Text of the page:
Supportive Services.  Section 321 of the Older Americans Act of 1965 (42 U.S.C. 3030d) is amended to provide “referral, chronic condition self-care management, or falls prevention services,” and “screening for elder abuse, neglect, and exploitation;” and “pursue opportunities for the development of intergenerational shared site models for programs or projects, consistent with the purposes of this Act, including services for an adult child with a disability.”  An adult child means a person with a disability who “is age 18 or older” and “is financially dependent on an older individual who is a parent of the child.”

Home Delivered Nutrition Services Program.  Section 336(1) of the Older Americans Act of 1965 (42 U.S.C. 3030f (1)) “is amended by striking ‘canned’ and all that follows through ’meals’ and inserting ‘canned, or fresh foods and, as appropriate, supplemental foods, and any additional meals.’"

Nutrition Services.  Section 339 of the Older Americans Act of 1965 (42 U.S.C. 3030g–21) is amended by striking "solicit" and inserting "utilize"; and “where feasible,” this section “encourages the use of locally grown foods in meal programs and identifies potential partnerships and contracts with local producers and providers of locally grown foods.”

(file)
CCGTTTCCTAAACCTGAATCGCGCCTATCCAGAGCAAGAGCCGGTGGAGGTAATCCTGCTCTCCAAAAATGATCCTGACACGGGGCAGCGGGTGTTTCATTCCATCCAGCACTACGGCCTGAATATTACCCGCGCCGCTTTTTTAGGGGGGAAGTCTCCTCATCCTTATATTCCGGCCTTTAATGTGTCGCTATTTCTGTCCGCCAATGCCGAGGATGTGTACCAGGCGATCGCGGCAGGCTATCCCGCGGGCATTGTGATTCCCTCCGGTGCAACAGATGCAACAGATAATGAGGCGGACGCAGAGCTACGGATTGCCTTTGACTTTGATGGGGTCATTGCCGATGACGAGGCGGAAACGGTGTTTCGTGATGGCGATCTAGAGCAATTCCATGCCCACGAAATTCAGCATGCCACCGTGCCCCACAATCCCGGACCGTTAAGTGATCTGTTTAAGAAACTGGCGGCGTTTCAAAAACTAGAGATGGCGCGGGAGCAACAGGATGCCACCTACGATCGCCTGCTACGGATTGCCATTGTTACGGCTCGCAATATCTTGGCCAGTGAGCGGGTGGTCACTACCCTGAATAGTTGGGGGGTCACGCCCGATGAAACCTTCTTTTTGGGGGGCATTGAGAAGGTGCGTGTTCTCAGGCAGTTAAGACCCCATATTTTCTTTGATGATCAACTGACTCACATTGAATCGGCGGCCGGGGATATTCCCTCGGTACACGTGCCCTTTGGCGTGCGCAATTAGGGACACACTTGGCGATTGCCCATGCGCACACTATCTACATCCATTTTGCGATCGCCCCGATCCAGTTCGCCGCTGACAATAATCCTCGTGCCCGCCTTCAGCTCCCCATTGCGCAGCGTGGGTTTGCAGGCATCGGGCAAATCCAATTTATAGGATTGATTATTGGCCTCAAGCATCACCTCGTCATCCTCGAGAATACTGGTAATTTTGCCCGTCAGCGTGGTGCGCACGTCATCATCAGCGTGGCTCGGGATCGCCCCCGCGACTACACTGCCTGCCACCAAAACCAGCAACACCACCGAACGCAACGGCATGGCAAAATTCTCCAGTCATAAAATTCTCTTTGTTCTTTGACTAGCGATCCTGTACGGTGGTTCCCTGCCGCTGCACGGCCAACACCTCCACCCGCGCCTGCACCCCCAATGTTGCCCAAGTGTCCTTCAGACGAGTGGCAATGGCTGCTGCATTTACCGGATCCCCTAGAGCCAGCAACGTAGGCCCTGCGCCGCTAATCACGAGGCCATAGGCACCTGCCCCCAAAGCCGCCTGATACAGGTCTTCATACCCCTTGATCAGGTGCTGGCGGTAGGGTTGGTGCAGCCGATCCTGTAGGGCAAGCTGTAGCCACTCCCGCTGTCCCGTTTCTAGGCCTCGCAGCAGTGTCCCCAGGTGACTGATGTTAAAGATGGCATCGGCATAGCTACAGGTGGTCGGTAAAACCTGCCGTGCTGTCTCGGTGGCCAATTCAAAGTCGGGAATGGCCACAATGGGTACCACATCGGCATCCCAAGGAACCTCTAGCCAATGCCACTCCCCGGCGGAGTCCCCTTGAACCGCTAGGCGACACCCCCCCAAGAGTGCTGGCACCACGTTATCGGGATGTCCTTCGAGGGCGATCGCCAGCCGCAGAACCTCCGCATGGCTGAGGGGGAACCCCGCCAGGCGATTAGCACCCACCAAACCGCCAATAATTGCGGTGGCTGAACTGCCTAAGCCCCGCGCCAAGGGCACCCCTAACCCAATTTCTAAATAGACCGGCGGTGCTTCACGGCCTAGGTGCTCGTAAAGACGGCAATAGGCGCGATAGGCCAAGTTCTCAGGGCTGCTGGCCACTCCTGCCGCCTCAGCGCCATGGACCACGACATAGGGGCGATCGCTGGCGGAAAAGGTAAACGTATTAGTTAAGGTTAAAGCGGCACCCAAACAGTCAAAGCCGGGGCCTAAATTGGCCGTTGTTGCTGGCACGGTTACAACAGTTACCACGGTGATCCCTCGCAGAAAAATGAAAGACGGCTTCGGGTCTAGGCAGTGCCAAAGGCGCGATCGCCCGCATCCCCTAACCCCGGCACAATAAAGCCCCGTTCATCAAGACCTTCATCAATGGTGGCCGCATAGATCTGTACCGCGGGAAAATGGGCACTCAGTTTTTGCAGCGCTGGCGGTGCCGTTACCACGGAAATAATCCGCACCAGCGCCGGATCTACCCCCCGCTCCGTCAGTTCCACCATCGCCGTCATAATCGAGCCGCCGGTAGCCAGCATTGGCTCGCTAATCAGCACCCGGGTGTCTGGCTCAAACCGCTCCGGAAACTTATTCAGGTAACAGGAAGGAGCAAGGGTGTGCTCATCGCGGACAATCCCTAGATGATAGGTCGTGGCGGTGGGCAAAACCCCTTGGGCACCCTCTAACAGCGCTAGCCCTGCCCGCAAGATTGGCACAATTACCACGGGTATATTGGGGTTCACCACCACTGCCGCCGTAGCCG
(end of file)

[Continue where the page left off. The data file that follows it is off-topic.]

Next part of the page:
Individual with a Disability.  The term individual with a disability means “an individual with a disability, as defined in section 3 of the Americans with Disabilities Act of 1990 (42 U.S.C. 12102), who is not less than age 18 and not more than age 59.”

Older Relative Caregiver. The term older relative caregiver is defined to mean a caregiver who “is age 55 or older” and “lives with, is the informal provider of in-home and community care to, and is the primary caregiver for, a child or an individual with a disability.”  A caregiver for a child is defined as “the grandparent, step-grandparent, or other relative (other than the parent) by blood, marriage, or adoption, of the child; is the primary caregiver of the child because the biological or adoptive parents are unable or unwilling to serve as the primary caregivers of the child; and has a legal relationship to the child, such as legal custody, adoption, or guardianship, or is raising the child informally; and in the case of a caregiver for an individual with a disability, is the parent, grandparent, or other relative by blood, marriage, or adoption, of the individual with a disability.


We are pleased with the expansions included in the Reauthorization Act.  We hope these expansions will enhance coordination and service delivery, to advance the important purposes of the Older Americans Act.


March 30, 2016 – A. Chiplin